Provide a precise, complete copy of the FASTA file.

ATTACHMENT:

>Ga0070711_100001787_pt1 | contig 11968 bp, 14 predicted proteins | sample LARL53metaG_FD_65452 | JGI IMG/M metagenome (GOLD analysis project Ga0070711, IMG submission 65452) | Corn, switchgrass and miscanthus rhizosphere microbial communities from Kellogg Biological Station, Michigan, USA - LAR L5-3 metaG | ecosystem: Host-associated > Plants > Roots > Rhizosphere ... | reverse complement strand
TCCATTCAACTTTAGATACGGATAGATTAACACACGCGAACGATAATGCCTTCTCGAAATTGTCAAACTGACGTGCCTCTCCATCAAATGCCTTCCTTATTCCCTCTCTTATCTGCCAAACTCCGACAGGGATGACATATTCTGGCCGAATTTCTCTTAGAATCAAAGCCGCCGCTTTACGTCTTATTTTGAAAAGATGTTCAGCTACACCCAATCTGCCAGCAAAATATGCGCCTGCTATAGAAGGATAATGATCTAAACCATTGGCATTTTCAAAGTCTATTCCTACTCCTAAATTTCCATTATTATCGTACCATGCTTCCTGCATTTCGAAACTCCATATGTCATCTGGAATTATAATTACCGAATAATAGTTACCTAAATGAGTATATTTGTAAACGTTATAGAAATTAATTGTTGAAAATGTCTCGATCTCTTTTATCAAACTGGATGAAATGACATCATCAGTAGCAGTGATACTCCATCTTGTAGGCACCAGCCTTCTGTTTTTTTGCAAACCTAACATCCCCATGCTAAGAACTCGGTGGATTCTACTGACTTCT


>Ga0070711_100001787_pt1 | contig 11968 bp, 14 predicted proteins | sample LARL53metaG_FD_65452 | JGI IMG/M metagenome (GOLD analysis project Ga0070711, IMG submission 65452) | Corn, switchgrass and miscanthus rhizosphere microbial communities from Kellogg Biological Station, Michigan, USA - LAR L5-3 metaG | ecosystem: Host-associated > Plants > Roots > Rhizosphere ... | reverse complement strand
TCCATTCAACTTTAGATACGGATAGATTAACACACGCGAACGATAATGCCTTCTCGAAATTGTCAAACTGACGTGCCTCTCCATCAAATGCCTTCCTTATTCCCTCTCTTATCTGCCAAACTCCGACAGGGATGACATATTCTGGCCGAATTTCTCTTAGAATCAAAGCCGCCGCTTTACGTCTTATTTTGAAAAGATGTTCAGCTACACCCAATCTGCCAGCAAAATATGCGCCTGCTATAGAAGGATAATGATCTAAACCATTGGCATTTTCAAAGTCTATTCCTACTCCTAAATTTCCATTATTATCGTACCATGCTTCCTGCATTTCGAAACTCCATATGTCATCTGGAATTATAATTACCGAATAATAGTTACCTAAATGAGTATATTTGTAAACGTTATAGAAATTAATTGTTGAAAATGTCTCGATCTCTTTTATCAAACTGGATGAAATGACATCATCAGTAGCAGTGATACTCCATCTTGTAGGCACCAGCCTTCTGTTTTTTTGCAAACCTAACATCCCCATGCTAAGAACTCGGTGGATTCTACTGACTTCT